The National Consumer Law Center (on behalf of its low-income clients), submitted comments in response to the U.S. Department of Education’s announcement of its intent to establish a negotiated rulemaking committee to prepare regulations on federal student loan debt relief, as authorized under the Higher Education Act of 1965 (HEA).
In these comments, NCLC recommends that the Department consider the following as it embarks on its rulemaking process:
- Millions of federal student loan borrowers, and in particular low-income borrowers and borrowers of color, are desperately in need of debt relief.
- To address the urgent need for debt relief as the payment pause ends, as well as to make good on the promise of debt relief made to tens of millions of borrowers, many of whom relied upon that promise in making major life decisions that adversely impact their ability to repay their loans now, the Department should use all tools at its disposal to provide prompt, broad-based debt relief.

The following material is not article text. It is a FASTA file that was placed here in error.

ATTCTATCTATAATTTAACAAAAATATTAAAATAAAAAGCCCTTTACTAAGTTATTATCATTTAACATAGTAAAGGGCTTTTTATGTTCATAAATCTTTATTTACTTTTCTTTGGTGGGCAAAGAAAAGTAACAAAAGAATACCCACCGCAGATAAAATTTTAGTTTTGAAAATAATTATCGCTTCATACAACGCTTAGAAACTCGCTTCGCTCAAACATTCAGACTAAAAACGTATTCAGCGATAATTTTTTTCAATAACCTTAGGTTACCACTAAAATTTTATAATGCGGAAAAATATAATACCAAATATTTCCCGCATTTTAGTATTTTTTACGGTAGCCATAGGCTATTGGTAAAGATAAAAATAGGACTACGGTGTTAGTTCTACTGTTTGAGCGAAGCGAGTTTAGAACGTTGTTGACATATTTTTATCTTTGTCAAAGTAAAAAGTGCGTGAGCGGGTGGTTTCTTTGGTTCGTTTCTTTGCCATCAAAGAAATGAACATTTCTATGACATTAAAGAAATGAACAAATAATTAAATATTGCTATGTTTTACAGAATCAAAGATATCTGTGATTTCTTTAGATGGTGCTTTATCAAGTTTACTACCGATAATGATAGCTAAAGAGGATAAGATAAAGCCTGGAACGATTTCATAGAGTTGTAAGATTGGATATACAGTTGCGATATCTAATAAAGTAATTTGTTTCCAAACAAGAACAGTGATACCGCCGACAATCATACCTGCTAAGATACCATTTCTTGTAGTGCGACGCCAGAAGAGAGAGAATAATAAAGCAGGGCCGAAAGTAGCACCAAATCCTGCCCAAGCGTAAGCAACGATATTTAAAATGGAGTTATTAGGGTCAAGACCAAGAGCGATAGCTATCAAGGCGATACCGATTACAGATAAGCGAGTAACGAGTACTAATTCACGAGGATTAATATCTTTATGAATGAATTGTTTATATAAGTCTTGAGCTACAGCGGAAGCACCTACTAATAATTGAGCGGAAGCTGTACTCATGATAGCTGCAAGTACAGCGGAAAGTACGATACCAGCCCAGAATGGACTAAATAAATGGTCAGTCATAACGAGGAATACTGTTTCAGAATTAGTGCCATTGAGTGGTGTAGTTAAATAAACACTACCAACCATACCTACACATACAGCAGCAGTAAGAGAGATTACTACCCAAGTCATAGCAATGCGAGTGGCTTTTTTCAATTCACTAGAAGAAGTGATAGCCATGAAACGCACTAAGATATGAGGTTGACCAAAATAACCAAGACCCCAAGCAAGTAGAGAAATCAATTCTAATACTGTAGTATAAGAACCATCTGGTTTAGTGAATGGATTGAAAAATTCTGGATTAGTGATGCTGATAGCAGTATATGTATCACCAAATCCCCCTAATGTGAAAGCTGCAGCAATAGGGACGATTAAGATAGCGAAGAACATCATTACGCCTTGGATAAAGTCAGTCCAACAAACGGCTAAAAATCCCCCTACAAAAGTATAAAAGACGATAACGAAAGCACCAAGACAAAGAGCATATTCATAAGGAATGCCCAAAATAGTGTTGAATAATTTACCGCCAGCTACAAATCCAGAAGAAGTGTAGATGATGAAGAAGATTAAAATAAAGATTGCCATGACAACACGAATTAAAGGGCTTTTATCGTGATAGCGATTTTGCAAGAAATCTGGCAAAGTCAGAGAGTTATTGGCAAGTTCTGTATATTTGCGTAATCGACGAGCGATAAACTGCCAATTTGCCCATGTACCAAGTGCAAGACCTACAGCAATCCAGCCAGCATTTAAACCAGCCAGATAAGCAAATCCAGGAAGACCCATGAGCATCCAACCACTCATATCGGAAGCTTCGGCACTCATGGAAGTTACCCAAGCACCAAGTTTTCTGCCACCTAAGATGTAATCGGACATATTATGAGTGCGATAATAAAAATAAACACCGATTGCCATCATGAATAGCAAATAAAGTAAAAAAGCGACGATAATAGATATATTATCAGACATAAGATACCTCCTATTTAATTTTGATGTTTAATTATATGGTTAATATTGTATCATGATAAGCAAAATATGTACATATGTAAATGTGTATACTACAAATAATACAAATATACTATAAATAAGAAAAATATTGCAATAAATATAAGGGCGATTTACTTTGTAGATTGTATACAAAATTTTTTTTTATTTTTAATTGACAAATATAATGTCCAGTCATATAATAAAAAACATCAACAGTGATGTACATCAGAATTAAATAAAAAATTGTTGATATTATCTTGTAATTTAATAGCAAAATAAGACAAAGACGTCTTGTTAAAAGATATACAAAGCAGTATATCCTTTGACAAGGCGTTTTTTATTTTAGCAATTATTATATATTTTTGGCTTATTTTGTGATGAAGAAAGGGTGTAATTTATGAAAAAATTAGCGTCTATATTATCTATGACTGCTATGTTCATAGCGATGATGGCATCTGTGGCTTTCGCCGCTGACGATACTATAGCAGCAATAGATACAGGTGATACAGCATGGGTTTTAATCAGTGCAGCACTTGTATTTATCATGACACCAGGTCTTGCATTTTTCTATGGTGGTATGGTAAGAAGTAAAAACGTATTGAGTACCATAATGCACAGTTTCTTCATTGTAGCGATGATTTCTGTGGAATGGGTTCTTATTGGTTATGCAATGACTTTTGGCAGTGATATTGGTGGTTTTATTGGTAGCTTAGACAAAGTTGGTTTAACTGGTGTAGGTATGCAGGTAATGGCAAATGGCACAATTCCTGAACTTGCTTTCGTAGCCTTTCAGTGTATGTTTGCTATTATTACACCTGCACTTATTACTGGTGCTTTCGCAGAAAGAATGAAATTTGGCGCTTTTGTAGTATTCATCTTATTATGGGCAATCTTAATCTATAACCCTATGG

- Because one-time debt relief, while necessary now, is not sufficient to help future borrowers or provide a long-term solution to the student debt crisis, the Department should also use this opportunity to strengthen the student loan safety net more permanently. It should do so by promulgating rules that will make it easier going forward to relieve debts that borrowers are unlikely to be able to repay, that the Department is unlikely to be able to collect, or that subject borrowers and their families to unnecessary financial hardship.
- In considering the composition of the rulemaking committee, the Department should recognize that student loan borrowers are the primary stakeholders impacted by the student debt crisis and by regulations for relief, and that they should thus be at the core of this negotiated rulemaking. Representatives reflecting a diversity of borrower backgrounds, experiences, and interests should be included at the table.